The third step is to develop a clear and concise action plan. The plan should be structured in a way that makes it easy to understand, implement, and monitor progress. Start by outlining the steps that need to be taken to achieve the objectives set in step two. Be sure to focus on the key actions that will make the most significant impact and avoid adding too much detail that could make the plan overwhelming. Think macro system, not micro-manage. 

Assign Responsibilities

The fourth step is to assign responsibilities. It is crucial to identify who will be responsible for ensuring the plan is implemented correctly. By doing so, you can clearly define roles and responsibilities, which helps to ensure that everyone is held accountable. Assigning responsibilities also allows your team to take ownership of the plan of correction, which will help to ensure its success.

Monitor Progress and Adjust as Needed

The final step is to monitor progress and adjust as needed. It is essential to keep track of progress regularly and make adjustments when necessary. This will help you to identify any issues that arise quickly and make changes as needed to achieve the set objectives. Having regular check-ins with your team can be an effective way to monitor progress and adjust as needed.

Here is an example of a nursing plan of correction:

Problem: Staff not answering call light within 5 minutes

Audit: How can we ensure that the staff is promptly responding to call lights? Conducting tests or audits should be included in your plan of correction to gather data on the current situation and set goals for improvement. For instance, during a 24-hour audit, we observed a call light response time exceeding 5 minutes in 60% of cases.

Objective: Ensure that staff respond to call lights within 5 minutes of activation, with a clear target. For instance, the aim is to answer call lights in under 5 minutes, for a 100% success rate. Set a clear goal like: In the next 30 days.


  1. Conduct a 5 Whys analysis with the staff assigned to the call light area.
  2. Address the root cause. (For example, if the staff have unclear break schedules, develop a break schedule plan with them.)
  3. Provide additional training to the staff on call light procedures.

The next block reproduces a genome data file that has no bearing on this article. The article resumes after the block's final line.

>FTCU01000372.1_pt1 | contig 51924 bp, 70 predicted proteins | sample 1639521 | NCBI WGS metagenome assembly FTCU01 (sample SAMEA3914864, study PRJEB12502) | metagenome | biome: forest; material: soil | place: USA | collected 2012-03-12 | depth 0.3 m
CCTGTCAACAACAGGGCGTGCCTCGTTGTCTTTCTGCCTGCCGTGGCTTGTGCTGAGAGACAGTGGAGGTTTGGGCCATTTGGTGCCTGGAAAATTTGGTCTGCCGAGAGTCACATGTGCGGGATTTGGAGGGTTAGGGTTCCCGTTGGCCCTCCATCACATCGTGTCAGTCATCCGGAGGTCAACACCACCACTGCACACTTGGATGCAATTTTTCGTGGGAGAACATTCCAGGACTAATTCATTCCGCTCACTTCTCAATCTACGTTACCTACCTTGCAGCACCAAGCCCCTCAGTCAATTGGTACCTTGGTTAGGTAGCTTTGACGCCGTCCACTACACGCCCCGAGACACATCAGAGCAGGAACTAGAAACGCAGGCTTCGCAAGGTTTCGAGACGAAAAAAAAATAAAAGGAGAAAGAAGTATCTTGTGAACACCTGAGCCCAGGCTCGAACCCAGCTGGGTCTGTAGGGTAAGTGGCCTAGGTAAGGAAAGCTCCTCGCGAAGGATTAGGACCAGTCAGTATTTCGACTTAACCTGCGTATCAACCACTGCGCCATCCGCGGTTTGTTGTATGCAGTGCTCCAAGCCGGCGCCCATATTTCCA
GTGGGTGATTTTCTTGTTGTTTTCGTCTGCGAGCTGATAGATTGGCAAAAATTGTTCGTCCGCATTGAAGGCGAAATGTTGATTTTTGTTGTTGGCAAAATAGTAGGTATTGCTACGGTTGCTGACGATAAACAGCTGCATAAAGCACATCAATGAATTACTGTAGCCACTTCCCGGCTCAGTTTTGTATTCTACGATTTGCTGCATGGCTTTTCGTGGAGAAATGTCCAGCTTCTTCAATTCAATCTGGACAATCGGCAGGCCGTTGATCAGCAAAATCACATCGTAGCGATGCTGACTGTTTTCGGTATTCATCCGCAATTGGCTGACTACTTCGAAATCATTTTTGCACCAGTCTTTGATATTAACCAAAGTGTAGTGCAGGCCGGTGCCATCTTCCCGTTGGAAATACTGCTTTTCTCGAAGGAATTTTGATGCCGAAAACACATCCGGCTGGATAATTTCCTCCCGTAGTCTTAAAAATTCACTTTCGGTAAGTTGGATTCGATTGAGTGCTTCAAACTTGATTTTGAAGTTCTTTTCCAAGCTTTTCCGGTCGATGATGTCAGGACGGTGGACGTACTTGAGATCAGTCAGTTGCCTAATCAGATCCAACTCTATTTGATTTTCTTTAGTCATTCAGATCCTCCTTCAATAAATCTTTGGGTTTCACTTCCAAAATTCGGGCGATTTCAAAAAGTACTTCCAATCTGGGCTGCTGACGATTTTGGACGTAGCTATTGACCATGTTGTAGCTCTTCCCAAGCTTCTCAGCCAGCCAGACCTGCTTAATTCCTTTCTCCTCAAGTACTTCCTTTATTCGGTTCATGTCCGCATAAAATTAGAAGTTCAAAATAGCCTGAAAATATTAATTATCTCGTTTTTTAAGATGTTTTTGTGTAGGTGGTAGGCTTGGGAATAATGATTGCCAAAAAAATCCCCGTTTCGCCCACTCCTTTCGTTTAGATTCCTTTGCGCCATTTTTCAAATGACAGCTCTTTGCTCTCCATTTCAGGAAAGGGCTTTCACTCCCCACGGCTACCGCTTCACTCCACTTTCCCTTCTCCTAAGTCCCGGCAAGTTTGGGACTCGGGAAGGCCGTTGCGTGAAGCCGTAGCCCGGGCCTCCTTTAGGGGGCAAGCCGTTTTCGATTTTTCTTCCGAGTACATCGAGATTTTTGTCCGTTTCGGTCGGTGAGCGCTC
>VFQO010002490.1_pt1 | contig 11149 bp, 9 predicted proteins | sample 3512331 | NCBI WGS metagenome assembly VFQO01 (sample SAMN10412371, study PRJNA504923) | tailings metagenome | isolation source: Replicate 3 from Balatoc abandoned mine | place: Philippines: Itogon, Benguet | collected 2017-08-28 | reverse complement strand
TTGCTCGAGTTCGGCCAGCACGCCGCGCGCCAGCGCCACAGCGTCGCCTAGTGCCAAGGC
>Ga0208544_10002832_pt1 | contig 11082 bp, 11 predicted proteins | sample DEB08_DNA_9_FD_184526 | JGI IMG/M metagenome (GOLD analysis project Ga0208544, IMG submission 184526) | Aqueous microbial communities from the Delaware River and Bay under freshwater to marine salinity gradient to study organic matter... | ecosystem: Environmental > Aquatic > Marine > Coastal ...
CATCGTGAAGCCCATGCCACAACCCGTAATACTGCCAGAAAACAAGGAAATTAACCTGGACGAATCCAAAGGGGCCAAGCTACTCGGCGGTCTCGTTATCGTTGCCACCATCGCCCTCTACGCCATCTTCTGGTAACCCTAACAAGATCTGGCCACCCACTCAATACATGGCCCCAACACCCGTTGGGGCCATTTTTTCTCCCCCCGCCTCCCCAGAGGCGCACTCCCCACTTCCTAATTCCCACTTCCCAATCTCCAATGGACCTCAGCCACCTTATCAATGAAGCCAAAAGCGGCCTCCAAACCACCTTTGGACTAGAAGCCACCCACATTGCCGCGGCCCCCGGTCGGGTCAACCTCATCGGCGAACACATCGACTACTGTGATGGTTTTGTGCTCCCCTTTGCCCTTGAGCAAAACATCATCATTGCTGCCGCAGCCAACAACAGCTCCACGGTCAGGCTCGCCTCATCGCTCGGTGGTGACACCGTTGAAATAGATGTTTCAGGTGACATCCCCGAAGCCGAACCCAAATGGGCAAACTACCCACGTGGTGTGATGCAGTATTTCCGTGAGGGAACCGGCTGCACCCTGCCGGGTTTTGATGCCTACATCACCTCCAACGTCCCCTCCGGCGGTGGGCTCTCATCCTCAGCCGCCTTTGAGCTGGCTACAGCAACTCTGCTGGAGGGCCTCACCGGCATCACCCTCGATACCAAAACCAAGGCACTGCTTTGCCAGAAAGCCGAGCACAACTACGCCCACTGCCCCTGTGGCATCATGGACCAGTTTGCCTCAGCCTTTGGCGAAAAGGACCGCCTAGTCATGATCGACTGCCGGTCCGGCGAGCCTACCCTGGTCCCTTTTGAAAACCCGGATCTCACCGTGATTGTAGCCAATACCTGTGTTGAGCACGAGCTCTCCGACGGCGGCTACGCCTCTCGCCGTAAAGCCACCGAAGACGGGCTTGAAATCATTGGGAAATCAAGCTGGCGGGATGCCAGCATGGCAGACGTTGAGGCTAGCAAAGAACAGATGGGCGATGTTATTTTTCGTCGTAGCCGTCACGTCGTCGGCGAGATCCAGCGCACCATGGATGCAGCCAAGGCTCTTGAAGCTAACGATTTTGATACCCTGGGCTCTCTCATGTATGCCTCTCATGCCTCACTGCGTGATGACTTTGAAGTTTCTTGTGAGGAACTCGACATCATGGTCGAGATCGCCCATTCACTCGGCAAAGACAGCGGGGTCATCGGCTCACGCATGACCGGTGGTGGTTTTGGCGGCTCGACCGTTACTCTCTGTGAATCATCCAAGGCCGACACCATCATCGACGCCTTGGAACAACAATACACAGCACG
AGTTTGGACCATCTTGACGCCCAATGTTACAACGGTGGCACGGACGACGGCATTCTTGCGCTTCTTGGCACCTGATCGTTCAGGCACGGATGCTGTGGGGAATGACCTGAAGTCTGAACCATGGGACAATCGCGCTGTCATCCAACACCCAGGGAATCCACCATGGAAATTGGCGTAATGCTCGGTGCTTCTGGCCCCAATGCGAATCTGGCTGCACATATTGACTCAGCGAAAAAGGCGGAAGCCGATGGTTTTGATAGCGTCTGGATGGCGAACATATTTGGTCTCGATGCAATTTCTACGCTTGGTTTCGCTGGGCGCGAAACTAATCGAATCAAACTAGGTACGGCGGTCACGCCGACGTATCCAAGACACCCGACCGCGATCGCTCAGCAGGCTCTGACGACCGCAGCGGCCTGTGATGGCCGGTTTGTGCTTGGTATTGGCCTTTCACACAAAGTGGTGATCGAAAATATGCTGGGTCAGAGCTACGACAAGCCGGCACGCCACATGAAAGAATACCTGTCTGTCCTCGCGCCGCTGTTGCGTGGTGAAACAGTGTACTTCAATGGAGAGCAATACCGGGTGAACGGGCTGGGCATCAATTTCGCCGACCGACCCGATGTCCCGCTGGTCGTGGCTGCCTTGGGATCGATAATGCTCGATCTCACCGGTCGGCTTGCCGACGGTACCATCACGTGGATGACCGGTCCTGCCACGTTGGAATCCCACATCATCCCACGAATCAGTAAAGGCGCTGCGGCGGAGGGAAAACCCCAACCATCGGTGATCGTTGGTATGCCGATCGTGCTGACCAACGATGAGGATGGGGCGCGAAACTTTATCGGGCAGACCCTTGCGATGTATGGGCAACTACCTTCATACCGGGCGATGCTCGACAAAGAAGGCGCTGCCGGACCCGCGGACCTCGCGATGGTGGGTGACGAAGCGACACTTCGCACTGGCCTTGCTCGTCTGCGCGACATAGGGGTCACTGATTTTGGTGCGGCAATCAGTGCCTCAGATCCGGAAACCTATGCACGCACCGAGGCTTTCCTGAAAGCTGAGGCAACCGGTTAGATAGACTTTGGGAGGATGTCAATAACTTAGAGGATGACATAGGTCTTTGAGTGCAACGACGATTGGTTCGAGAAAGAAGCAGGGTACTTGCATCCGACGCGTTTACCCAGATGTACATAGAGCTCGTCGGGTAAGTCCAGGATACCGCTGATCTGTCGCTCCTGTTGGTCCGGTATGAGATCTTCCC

4. Reinforce expectations through verbal reminders.
  5. Monitor staff performance and document findings in a log book or tracking service.
  6. Report the findings to the quality assurance team along with follow-up plans and actions.

Responsibilities: Assign a Manager responsible for ensuring procedures are developed

  1. Develop policy/procedure or review current plan for revision needs
  2. Implement training program for staff to review and understand the policy/procedure
  3. Monitor compliance with the policy/procedure repeat tests or audits

Questions to ask yourself when starting the action plan:

  • What happened or might happen?
  • Who did it happen to?
  • Who is at risk for it happening to them (audit)?
  • How can you stop it from happening?
  • How will you monitor that the change is working?
  • Who do you report it to?
  • How long will you monitor to ensure it worked? 

Example of Plan of Correction: 

Patient A and B call lights not answered after 6 minutes per surveyor stopwatch. 

Nurse manager completed an Audit of all patients on the unit with a 60% rate answered after 5 minutes.

Nurse leader led Root Cause Analysis with staff conducted on this date.

Plan of Correction:  Nurse leader Educated staff by this date on policy and procedure by this date.

Unit manager Implements a new break schedule by this date.

Unit manager will Audit each week until 100% compliance has been obtained. 

Nurse leaders will report results each month to the quality team for the next three months. 

Take a deep breath! You got this! Focus on one action at a time in your plan, set clear objectives and targets, assign responsibilities, and monitor progress regularly. By doing so, you can ensure that your team is heading in the right direction and following the right protocols without creating chaos.

Here's another resource, check out this 5 why tool at CMS.gov.